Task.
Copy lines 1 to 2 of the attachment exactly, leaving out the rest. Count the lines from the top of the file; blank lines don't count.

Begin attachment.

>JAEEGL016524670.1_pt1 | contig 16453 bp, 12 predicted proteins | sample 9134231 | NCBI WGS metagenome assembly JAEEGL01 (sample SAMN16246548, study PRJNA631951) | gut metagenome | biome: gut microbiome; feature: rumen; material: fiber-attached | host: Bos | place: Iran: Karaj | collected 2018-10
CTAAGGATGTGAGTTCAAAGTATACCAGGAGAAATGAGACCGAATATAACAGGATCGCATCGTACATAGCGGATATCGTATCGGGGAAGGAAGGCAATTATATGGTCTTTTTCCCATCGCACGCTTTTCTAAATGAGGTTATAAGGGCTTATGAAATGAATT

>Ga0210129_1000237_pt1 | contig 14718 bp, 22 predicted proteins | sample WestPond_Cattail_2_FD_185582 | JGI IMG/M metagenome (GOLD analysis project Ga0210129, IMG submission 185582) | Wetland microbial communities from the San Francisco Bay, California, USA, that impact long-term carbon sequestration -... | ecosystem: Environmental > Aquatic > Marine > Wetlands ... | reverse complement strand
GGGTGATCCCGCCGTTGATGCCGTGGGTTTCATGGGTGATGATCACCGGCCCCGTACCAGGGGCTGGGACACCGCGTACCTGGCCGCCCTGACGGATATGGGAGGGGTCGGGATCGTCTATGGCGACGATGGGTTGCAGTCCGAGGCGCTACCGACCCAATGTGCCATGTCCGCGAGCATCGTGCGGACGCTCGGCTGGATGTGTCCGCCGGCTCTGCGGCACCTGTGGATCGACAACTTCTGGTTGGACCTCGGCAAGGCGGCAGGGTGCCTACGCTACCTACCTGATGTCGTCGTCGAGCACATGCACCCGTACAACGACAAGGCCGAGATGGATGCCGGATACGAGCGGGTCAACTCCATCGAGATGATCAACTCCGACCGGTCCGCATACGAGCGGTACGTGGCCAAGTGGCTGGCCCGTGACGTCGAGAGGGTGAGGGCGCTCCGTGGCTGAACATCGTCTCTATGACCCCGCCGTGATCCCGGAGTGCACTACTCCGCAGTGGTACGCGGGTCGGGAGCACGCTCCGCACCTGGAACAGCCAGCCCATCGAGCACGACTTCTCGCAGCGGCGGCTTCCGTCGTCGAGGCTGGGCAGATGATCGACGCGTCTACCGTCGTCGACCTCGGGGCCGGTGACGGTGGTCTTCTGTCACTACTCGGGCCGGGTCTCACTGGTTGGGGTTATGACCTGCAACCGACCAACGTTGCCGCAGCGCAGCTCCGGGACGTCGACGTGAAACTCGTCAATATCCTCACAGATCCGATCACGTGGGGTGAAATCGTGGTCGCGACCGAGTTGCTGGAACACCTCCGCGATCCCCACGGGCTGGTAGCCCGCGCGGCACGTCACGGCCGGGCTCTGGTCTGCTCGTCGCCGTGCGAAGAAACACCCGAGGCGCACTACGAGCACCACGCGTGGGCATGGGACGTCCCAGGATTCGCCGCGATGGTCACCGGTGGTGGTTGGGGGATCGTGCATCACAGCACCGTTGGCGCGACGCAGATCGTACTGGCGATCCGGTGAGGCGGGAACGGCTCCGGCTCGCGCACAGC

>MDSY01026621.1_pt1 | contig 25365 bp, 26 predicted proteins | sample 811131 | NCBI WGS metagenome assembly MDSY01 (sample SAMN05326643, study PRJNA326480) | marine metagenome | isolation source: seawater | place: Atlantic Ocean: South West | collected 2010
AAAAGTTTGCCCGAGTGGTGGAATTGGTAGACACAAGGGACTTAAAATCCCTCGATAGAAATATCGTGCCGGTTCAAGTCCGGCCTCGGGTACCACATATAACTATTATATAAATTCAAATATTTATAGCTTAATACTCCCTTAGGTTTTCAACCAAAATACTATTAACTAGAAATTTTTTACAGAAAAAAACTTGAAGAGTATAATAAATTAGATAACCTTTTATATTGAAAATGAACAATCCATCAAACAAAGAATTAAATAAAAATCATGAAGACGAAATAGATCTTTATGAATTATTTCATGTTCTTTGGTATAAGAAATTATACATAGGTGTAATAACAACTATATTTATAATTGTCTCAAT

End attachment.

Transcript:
>JAEEGL016524670.1_pt1 | contig 16453 bp, 12 predicted proteins | sample 9134231 | NCBI WGS metagenome assembly JAEEGL01 (sample SAMN16246548, study PRJNA631951) | gut metagenome | biome: gut microbiome; feature: rumen; material: fiber-attached | host: Bos | place: Iran: Karaj | collected 2018-10
CTAAGGATGTGAGTTCAAAGTATACCAGGAGAAATGAGACCGAATATAACAGGATCGCATCGTACATAGCGGATATCGTATCGGGGAAGGAAGGCAATTATATGGTCTTTTTCCCATCGCACGCTTTTCTAAATGAGGTTATAAGGGCTTATGAAATGAATT